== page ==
At any rate, the Court of Justice reiterated that “(57) since by granting aid, a Member State pursues, by definition, objectives other than that of making a profit from the resources made available to undertakings, it must be held that those resources are, in principle, granted by the State exercising its prerogatives as a public authority”. “(58) It follows that the risks to which the State is exposed and which are the result of State aid that it has previously granted are linked to its actions as a public authority and are not among the factors that a private operator would, in normal market conditions, have taken into account in its economic calculations”. At this point the Court again cites the case Germany v Commission. As already noted above, in this case the full amount of the public loans constituted State aid because the recipient was in financial difficulty. So the Court of Justice seems to ignore the possibility that the amount of state aid [i.e. the gross grant equivalent] can be less that the amount of public funds which are put to the disposal of an undertaking, as, for example, when a secured loan is granted.

However, the Court went on to state that “(59) This consideration applies, in particular, to the obligations arising for the State from loans and guarantees previously granted to an undertaking and constituting State aid. Taking those obligations into account in the assessment of State measures adopted in favour of the same undertaking would be liable to prevent those measures from being classified as State aid even though they do not satisfy normal market conditions, on the sole ground that they prove economically more advantageous for the State than if they had not been adopted. Such a consequence would compromise the objective of ensuring undistorted competition”. True, but again the Court seems to ignore that the GGE of State aid in a loan can very well be less than the nominal amount of the loan.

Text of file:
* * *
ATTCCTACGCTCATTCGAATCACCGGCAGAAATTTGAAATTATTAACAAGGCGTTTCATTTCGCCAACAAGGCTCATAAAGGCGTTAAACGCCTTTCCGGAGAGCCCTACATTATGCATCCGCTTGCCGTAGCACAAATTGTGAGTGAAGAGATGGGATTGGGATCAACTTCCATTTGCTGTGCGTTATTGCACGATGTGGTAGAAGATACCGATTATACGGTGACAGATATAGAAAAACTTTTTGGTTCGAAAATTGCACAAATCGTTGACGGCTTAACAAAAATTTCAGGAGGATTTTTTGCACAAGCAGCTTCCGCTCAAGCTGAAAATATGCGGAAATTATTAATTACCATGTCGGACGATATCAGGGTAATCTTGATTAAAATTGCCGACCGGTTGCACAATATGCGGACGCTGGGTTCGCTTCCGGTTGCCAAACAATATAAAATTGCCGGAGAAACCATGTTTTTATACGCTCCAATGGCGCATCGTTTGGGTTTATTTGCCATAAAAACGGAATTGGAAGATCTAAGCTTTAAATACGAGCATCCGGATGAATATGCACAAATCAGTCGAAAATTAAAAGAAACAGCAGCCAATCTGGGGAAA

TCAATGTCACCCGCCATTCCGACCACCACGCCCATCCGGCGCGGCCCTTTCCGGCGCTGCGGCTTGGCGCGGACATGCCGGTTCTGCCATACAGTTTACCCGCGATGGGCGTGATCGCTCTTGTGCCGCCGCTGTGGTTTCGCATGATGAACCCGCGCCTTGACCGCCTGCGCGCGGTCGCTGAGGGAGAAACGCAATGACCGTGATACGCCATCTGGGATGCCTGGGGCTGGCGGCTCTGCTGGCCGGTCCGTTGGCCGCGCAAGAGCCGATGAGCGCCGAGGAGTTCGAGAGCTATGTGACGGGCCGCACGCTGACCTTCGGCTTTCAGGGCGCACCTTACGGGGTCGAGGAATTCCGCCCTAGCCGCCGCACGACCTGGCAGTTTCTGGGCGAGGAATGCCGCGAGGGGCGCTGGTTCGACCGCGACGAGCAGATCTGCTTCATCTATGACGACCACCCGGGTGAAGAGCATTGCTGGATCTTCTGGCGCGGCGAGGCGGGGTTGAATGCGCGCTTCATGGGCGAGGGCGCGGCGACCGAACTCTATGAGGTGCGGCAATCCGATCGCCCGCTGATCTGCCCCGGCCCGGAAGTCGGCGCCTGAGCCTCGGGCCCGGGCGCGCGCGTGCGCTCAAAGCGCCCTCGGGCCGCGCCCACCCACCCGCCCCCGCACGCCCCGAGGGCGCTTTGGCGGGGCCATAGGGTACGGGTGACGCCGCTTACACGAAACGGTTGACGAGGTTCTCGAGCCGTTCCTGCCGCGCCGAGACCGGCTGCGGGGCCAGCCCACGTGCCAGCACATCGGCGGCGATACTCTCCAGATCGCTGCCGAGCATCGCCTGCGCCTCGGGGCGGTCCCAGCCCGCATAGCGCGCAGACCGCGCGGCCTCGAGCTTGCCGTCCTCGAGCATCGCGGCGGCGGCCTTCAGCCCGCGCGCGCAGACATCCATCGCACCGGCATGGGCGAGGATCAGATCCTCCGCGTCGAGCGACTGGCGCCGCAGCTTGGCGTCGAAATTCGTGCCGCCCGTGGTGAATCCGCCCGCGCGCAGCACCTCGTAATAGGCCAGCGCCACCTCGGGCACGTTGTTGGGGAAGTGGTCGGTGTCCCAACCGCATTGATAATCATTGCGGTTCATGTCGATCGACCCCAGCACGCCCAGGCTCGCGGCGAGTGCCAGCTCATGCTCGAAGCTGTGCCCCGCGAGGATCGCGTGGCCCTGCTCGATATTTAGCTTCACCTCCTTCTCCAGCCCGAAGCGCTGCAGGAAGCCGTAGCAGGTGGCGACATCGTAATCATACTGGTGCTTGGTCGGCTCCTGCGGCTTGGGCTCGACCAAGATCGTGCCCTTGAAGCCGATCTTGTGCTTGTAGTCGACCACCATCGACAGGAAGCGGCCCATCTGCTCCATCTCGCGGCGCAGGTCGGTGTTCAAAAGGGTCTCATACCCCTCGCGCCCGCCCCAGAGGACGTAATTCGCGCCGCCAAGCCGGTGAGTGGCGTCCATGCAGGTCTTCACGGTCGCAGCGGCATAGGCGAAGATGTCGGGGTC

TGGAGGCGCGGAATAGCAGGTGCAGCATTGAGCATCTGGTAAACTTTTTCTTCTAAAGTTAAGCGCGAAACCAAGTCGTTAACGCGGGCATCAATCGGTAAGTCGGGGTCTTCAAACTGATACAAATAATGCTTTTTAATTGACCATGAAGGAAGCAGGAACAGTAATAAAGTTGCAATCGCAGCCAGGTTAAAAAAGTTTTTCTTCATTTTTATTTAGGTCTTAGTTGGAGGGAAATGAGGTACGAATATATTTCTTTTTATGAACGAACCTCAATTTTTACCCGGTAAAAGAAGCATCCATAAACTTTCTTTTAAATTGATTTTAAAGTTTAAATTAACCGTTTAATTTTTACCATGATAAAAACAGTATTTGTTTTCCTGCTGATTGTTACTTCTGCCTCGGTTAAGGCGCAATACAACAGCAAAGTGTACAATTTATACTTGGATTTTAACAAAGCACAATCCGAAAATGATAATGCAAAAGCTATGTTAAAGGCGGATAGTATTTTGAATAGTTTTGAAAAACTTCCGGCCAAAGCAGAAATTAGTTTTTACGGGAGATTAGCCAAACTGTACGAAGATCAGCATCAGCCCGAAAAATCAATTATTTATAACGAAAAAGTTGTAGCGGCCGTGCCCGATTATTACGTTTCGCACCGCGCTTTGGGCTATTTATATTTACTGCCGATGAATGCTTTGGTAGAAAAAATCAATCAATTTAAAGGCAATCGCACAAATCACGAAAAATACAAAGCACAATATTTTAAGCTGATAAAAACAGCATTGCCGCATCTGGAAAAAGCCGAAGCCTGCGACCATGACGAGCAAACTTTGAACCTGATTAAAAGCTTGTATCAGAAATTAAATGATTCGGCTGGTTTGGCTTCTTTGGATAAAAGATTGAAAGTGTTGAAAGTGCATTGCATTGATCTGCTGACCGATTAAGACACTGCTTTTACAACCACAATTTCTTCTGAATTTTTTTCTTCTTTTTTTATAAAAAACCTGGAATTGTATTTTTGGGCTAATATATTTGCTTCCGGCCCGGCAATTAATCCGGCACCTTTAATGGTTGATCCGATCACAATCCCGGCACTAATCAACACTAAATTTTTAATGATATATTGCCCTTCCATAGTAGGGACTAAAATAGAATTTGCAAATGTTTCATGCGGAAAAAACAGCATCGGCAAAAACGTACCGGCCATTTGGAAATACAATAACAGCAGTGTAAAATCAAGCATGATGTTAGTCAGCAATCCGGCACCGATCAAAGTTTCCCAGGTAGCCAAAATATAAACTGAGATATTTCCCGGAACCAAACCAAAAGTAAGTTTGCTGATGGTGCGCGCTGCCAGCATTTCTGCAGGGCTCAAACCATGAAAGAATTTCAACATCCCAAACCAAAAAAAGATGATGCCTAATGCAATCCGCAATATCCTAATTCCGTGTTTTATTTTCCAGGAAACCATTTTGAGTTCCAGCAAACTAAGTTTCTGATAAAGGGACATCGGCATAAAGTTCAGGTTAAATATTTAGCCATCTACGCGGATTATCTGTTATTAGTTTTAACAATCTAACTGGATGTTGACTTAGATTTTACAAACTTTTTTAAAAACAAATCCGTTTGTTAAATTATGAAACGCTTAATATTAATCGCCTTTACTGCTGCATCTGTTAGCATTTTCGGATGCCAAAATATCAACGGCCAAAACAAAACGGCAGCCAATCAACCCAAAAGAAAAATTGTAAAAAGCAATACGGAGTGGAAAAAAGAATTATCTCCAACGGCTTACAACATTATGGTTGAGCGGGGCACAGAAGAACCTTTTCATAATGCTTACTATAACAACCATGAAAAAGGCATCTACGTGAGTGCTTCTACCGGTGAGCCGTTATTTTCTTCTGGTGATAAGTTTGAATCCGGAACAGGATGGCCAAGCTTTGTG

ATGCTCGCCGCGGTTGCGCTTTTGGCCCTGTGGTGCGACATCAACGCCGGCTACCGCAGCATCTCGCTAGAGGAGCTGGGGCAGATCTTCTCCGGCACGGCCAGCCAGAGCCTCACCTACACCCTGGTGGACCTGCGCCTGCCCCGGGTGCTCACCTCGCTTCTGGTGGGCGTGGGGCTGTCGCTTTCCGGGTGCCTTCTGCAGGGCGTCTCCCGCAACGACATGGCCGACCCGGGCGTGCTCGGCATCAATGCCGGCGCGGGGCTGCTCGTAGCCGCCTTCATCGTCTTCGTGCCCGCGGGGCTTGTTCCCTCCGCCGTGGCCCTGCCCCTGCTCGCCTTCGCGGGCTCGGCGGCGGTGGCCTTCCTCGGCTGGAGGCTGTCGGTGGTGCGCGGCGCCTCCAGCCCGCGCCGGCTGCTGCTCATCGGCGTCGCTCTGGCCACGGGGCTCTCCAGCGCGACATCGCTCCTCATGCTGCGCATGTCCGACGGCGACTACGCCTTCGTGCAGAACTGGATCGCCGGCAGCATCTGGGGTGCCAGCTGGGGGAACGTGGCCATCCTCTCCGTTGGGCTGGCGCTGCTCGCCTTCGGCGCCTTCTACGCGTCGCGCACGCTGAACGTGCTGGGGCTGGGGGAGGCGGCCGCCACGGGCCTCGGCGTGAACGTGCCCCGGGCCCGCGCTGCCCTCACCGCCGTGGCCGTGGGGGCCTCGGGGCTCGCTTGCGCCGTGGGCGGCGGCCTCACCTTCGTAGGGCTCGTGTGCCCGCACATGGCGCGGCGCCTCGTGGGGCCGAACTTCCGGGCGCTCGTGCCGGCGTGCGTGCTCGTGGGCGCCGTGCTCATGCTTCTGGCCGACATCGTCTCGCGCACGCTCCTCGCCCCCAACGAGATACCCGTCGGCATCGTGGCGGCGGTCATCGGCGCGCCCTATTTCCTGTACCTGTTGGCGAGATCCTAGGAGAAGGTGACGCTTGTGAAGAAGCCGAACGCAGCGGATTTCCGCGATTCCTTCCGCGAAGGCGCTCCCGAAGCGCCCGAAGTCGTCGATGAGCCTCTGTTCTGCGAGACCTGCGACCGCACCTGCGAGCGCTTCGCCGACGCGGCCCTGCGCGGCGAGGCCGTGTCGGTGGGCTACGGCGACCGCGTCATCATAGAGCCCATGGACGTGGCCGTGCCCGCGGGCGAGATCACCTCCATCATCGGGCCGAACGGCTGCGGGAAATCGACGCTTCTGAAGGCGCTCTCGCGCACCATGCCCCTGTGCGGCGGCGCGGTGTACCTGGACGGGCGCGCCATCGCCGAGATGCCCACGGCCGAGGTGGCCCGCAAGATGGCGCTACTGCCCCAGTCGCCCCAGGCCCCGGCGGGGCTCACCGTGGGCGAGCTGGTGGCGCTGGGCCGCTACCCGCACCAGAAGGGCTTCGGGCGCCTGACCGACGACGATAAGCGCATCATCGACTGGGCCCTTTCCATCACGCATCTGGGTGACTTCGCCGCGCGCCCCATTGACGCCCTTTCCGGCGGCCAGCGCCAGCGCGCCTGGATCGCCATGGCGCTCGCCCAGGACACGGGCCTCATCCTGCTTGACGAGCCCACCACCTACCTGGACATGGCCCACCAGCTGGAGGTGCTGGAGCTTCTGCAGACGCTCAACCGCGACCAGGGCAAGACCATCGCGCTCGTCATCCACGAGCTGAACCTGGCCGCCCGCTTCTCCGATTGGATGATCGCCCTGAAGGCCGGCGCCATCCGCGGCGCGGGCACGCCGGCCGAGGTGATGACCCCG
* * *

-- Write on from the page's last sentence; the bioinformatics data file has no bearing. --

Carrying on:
“(60) In the present case, […] the Commission, like the Danish Government itself, considered that the [2009] measures […] constituted State aid, since a private investor would not have decided to make, to a comparable extent and in similar circumstances, the capital increases and the grants of guarantees at issue.” “(61) In those circumstances, it must be held that there is nothing in the file to show that the 2009 measures were not, at least in part, State aid.” But if they were only “in part” State aid, it necessarily follows that Denmark was forgoing resources that were less than the underlying nominal amounts.

Nonetheless, the Court of Justice insisted that “(62) it follows that, in the present case, the Commission was fully entitled, when applying the private operator principle, not to take into account risks related to State aid granted to FIH by the 2009 measures. Consequently, the General Court erred in law when it held, in essence, in paragraphs 69 and 71 of the judgment under appeal, that the Commission had, by failing to take those risks into account, incorrectly applied the private operator principle in the contested decision.”

However, the General Court seemed to have conducted a more astute economic analysis of the situation facing the Danish government. In paragraph 66 of its 2016 judgment it observed that “it may be economically rational for the Kingdom of Denmark to accept measures such as a transfer of impaired assets, in so far as they have a limited cost and involve reduced risk and that, without such measures, it would be highly likely that it would have to bear losses in an amount greater than [the guaranteed amount].”